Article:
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Development of Genetic Baseline Information to Support the Conservation and Management of Wild Brook Trout in North Carolina

After centuries of declines, there is growing interest in conserving extant wild populations of Brook Trout Salvelinus fontinalis and reintroducing Brook Trout populations of native ancestry. A population genetic baseline can enhance conservation outcomes and promote restoration success. Consequently, it is important to document existing patterns of genetic variation across the landscape and translate these data into an approachable format for fisheries managers. We genotyped 9,507 Brook Trout representing 467 wild collections at 12 microsatellite loci to establish a genetic baseline for North Carolina, USA. Rarefied allelic richness (mean = 3.12) and observed heterozygosity (mean = 0.42), which reflect within-population diversity, were low to moderate relative to levels typically observed at higher latitudes. Effective population sizes (Ne) varied widely but were often very low (151 collections had an estimated Ne < 10). Despite decades of intensive stocking across the state, we found little to no evidence of hatchery introgression in most populations. Although genetic variation was significant at a variety of spatial scales (mean pairwise = urn:x-wiley:02755947:media:nafm10569:nafm10569-math-0001 0.73), substantial genetic variation occurred between patches within individual watersheds. Analysis of molecular variance indicated that a substantial portion (28.5%) of the observed genetic variation was attributable to differences among populations, with additional genetic variation among hydrologic unit codes (HUCs; 16.0, 16.6, 12.1, and 9.4% of the overall variation among 12-, 10-, 8-, and 6-digit HUCs, respectively). We discuss a suite of potential applications for this type of genetic data to enhance management outcomes, such as conservation prioritization and selection of source stocks for reintroductions or genetic rescue.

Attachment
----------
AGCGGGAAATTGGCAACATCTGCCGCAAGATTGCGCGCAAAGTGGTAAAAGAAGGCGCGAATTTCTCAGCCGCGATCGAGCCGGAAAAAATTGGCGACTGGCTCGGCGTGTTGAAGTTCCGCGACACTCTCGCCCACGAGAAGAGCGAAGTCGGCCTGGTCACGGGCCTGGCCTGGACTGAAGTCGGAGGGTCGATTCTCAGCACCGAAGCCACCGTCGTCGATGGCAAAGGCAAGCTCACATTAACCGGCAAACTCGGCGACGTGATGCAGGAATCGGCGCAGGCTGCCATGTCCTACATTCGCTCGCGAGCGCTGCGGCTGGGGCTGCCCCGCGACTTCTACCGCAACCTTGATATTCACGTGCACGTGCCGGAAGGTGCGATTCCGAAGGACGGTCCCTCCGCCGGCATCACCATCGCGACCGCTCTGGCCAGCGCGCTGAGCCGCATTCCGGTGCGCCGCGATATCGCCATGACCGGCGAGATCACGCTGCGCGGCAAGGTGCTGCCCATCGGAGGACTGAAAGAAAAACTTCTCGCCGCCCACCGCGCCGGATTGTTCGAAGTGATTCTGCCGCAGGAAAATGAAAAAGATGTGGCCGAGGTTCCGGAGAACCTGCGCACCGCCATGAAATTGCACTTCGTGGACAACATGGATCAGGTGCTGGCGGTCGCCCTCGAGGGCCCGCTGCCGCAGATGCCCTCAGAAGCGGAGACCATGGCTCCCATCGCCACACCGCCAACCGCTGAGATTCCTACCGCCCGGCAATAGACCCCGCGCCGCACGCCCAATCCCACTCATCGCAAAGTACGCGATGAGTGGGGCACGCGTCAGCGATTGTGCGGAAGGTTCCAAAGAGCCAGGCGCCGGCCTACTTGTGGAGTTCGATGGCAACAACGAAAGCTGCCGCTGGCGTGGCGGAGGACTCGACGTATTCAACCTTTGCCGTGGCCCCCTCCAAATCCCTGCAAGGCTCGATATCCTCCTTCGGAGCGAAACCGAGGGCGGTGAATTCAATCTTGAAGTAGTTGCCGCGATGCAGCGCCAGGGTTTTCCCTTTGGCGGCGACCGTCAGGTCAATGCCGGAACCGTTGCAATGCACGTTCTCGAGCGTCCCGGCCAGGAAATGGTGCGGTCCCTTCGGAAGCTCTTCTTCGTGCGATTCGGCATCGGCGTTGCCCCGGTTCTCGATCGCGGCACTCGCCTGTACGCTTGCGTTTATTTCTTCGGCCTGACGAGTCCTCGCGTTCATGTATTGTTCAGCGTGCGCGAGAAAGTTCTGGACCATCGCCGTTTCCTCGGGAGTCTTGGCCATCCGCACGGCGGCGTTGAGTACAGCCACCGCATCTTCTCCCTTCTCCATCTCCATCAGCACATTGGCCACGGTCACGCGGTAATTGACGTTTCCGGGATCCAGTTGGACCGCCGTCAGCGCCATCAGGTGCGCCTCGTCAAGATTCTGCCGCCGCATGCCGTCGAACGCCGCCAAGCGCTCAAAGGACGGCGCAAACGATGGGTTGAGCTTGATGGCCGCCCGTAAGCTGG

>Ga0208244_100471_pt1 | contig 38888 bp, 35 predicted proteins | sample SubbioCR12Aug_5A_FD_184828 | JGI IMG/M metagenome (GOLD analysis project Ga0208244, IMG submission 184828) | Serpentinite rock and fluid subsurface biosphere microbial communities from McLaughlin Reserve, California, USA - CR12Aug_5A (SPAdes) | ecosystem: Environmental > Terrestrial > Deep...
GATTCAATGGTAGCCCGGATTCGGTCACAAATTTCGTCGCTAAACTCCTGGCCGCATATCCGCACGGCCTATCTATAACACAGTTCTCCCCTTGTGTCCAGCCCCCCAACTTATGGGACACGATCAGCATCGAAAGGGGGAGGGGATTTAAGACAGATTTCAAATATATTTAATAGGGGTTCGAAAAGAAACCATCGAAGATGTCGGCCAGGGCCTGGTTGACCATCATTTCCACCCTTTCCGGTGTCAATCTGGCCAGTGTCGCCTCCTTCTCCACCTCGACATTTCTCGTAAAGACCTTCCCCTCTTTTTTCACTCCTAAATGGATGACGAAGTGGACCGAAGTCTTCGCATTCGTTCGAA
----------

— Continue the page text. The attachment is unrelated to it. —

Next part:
PDF document icon Kazyak et al 2021 NAJFM 41 626_638.pdf — PDF document, 3245 kB (3323595 bytes)

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